hmmm... bug omelet... you know I'm not so sure I didn't have that once long ago at a Denny's when I was on the road :-( unfond memories...

Could there be an issue with a lack of insulation in a PVC nest box?

Does the chill of a cold Ohio spring get through the thin plastic walls too easily as compared to a natural cavity nest with many inches of wood surrounding it?

It seems like it wood. (sorry)

I know we need nestboxes and how it has helped bring these beauties back.

After the bluebirds have chosen the PVC nestbox, could a wrapper of insulating material be slipped around it without freaking out the parents?

I remember you said the lighter PVC interior kept pest species out, so I assume you would wait until you had committed blues, and then slip some insulating material around it.

I understand the food issue is a separate thing also caused by the cold, but not related to the nest box material.

I'm just hypothesizing when I should be writing final exams and grading papers.

Enlighten me oh AvianAngel.

Sara, tell me more! Were you on Splendid Table? Got a link?? Eee!

Mary, thank you so much for sharing. xo right back.

Banjo, thank you for coming back. I, too, drift on and off of reading blogs--totally get you.

Rebecca, I guess it never occurred to me that egg would be a weird thing to feed baby birds--maybe because I know the yolk is integral to their diet for their first few days.

Cyberthrush, eeeew. Denny's.Eeew. That's why God made mom and pop diners.

Floridacracker,

Roller skates...snort. For several years of my life, I rolled everywhere, weather permitting. The only thing that grounded me was snow.

I hear you on your subtle point about attracting birds to nest boxes that might not actually be an improvement on natural cavities. It's something I think about, too. I wonder sometimes if by erecting these attractive boxes in habitats that *I* think are good for bluebirds, I'm attracting birds to hayfields where they may not do as well as they might in other spots, especially when the hayfields get long and heavy.

I also take your point about the PVC offering no insulation, but I should point out that birds in my wooden boxes suffered just as much, and they are nice 3/4" cedar wood. While better insulation would doubtless give them an edge, if there's simply no food to be had, there's no food to be had, and that's ultimately what gets them. They might indeed die a little sooner in the PVC boxes, but I'm not planning to let that happen again.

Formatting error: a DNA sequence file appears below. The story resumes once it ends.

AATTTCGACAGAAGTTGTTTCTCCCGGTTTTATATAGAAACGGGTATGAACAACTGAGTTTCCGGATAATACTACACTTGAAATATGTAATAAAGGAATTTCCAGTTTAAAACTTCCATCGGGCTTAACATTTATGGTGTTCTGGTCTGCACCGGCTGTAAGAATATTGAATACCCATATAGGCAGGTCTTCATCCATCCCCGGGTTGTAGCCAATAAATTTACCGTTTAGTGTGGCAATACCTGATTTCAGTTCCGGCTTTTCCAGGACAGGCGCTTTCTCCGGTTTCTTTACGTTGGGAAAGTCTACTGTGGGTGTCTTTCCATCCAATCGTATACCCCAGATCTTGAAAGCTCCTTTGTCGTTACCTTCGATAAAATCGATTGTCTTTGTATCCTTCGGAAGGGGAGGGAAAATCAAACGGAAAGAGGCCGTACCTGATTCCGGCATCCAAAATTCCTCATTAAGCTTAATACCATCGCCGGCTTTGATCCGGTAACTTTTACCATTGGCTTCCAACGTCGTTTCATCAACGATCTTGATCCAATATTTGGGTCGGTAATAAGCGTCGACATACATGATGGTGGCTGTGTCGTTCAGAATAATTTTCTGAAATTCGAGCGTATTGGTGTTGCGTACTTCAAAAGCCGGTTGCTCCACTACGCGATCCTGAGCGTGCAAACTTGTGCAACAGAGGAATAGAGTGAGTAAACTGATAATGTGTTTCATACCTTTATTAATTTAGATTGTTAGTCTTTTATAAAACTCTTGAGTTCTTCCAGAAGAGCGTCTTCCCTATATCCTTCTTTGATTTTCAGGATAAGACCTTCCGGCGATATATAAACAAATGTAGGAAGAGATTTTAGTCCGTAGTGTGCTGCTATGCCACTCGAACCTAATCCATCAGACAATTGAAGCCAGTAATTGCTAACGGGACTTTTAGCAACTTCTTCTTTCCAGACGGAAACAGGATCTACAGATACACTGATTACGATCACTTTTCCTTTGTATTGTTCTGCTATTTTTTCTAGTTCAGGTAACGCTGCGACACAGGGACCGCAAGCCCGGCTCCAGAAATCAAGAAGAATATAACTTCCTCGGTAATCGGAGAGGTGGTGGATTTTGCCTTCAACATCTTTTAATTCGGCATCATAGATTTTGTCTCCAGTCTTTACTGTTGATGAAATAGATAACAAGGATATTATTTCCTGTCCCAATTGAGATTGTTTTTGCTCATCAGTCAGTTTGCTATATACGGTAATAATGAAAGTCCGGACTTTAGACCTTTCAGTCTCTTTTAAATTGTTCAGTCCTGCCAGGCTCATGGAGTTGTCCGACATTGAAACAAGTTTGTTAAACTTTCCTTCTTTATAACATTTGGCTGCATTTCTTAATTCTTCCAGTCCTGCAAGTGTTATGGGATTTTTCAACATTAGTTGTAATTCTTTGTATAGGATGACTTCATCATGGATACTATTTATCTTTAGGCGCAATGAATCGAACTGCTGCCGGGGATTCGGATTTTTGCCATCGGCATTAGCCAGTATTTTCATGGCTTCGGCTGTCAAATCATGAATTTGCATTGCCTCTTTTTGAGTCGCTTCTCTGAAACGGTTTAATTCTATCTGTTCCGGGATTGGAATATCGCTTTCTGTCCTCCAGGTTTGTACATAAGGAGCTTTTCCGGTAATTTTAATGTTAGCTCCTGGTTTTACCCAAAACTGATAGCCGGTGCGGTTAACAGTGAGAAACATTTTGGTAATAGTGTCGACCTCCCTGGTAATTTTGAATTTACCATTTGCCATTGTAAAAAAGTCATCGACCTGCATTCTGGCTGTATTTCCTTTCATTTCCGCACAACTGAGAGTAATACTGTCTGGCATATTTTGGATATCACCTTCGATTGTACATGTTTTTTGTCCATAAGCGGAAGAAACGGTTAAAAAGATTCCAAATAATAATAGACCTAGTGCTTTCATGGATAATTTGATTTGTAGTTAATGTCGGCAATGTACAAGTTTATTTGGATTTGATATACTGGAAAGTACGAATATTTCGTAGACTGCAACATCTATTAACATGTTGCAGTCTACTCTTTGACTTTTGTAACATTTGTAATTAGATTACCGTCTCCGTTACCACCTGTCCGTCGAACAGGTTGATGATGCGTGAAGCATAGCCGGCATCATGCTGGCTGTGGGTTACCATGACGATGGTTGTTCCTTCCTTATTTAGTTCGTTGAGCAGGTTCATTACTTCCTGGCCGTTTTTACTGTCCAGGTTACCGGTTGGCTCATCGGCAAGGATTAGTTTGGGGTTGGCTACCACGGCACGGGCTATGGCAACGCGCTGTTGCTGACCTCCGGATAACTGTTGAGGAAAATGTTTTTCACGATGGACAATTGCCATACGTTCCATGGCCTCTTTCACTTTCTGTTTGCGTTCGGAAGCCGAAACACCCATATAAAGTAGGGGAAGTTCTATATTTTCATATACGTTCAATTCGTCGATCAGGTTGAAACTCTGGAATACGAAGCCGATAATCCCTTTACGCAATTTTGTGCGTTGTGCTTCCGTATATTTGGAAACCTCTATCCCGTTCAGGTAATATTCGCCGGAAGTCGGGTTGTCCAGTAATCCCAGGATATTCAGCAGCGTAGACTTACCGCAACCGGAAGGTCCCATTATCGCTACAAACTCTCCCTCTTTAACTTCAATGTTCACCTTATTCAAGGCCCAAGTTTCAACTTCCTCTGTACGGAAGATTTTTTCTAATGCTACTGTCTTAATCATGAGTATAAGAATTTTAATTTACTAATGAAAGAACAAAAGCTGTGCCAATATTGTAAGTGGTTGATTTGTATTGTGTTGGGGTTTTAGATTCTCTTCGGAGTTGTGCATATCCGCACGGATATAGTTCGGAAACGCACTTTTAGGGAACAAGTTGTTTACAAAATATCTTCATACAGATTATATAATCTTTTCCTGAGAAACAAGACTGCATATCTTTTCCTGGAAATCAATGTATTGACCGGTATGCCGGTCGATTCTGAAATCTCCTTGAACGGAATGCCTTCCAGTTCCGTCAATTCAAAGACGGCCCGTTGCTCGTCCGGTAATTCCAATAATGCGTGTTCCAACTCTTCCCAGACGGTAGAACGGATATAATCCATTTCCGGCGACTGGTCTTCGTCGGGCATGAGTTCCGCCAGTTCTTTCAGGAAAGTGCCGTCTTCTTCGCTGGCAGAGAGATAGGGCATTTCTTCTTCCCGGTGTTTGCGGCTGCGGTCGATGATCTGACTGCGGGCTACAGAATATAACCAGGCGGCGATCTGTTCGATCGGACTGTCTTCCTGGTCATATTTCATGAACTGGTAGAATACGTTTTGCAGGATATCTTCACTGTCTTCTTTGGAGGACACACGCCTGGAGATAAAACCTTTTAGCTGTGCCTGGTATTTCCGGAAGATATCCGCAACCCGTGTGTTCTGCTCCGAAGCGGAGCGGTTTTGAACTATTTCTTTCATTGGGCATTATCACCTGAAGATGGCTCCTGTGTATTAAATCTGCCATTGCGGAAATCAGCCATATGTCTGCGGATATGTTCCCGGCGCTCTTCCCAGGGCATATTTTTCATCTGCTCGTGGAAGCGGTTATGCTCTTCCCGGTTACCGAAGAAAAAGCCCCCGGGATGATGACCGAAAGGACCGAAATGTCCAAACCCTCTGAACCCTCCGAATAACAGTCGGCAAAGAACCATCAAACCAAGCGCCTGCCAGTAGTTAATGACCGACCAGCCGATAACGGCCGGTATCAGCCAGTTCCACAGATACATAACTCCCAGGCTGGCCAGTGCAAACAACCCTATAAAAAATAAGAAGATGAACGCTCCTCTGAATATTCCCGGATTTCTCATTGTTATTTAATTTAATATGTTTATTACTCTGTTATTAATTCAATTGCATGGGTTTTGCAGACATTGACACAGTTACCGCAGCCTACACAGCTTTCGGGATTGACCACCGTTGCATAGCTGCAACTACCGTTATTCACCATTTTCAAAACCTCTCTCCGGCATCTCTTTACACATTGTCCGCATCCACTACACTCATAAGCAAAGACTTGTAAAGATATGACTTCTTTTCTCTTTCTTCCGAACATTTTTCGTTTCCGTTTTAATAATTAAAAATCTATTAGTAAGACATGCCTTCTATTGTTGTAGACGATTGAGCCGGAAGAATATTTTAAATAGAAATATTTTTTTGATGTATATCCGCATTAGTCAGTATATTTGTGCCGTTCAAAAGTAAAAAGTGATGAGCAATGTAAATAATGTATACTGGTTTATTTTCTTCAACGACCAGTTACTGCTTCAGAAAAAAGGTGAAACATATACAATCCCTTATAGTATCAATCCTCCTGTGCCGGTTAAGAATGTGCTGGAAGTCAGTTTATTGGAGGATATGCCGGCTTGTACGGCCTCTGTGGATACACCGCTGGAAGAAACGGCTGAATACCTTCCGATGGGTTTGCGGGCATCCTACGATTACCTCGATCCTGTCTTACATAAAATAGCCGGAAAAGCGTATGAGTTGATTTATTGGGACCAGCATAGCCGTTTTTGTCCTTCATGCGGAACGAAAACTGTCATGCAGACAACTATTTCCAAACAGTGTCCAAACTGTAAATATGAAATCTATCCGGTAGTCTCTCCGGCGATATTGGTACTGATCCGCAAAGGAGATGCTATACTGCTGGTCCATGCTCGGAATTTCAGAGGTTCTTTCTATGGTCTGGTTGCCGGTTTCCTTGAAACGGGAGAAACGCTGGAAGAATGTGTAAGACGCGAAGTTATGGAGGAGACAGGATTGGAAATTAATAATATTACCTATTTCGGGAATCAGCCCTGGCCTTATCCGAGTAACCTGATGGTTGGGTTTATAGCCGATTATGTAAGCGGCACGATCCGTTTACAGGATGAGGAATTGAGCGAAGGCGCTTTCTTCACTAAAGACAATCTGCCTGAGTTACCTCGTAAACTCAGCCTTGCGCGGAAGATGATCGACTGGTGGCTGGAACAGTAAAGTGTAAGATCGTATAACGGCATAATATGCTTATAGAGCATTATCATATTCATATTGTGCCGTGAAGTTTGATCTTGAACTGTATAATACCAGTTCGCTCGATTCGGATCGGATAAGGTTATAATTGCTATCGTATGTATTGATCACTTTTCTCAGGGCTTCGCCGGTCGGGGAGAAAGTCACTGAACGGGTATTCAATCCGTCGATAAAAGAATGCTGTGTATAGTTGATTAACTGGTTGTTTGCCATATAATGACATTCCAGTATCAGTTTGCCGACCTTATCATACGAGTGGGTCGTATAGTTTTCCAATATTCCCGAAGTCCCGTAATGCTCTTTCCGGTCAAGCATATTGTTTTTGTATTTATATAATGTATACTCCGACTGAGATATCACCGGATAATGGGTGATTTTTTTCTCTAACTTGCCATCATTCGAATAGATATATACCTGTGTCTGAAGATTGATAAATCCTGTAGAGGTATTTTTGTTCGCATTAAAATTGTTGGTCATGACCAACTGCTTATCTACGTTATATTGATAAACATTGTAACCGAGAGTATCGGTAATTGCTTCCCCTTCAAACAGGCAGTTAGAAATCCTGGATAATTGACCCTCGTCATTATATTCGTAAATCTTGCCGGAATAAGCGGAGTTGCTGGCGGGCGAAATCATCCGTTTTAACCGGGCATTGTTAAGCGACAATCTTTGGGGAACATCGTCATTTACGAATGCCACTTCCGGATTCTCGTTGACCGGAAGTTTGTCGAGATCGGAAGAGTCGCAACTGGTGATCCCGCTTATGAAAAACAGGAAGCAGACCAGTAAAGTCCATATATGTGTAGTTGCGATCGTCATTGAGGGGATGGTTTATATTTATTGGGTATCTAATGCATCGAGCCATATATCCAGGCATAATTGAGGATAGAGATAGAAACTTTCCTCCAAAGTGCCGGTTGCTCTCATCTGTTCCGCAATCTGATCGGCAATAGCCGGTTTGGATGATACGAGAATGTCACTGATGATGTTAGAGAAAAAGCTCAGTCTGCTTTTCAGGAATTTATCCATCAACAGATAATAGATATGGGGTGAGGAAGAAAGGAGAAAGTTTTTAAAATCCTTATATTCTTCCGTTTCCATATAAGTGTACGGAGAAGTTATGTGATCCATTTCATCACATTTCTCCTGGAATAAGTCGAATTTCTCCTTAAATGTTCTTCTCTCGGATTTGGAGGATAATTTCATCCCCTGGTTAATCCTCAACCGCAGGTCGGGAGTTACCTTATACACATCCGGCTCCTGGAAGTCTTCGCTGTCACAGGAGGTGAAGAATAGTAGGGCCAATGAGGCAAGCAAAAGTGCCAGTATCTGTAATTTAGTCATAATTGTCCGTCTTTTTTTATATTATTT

I will, however, be thinking about your thesis on several levels.
As long as you keep calling me Avian Angel...

I just found 5 poor little dead bluebirds in one of my boxes and now I know why - It is so very disheartening. Let's hope this warmer weather is FINALLY here

Posted by weedpullr May 24, 2011 at 7:53 PM

Ready to go!

there so cute, i hate to think we even eat chicken. Richard from the Amish settlement of Lebanon county.

It is so sad when baby birds die. Here at Anahuac NWR we are also losing birds due to the drought. We are one of the refuges that manage for the mottled duck, which are already in serious decline. The hurricanes, Katrinia, Rita, and Ike, all made their habitat too salty all along the coast in Texas and Louisiana and the ducklings died. Now their parents are abandoning them and flying off to look for food for themselves. We expect almost no babies this year. I'm hoping the baby green herons I've watched grow up will make it. Their parents are still finding some food for them and they should fledge in another week or so. I have pictures of them in my latest blog.

It airs June 24, Julie. Don't worry. I'll let EVERYONE know.

Good point about the egg. Just hadn't thought of it that way, for some reason.

Unusual?
I'd say exceptional!
I really enjoyed this and can hardly wait for the follow up.

"... eye of newt and toe of frog."
From the unusual, Goodly Birdwitch of Southern Ohio!"

Great concoction!!!

I can't wait to share this recipe with my birder/foodie friends!(And appropriately, the word verifcation is "supsy." I guess overdosing on a bug omelet would be supsis.

I just thought you should know that last summer your help and advice helped me to save a baby bird on my own. He was released back into the wild :) anyways, I'm writing a paper about it all for English. Thanks for your inspiration, Julie.

Posted by Anonymous March 11, 2012 at 2:37 PM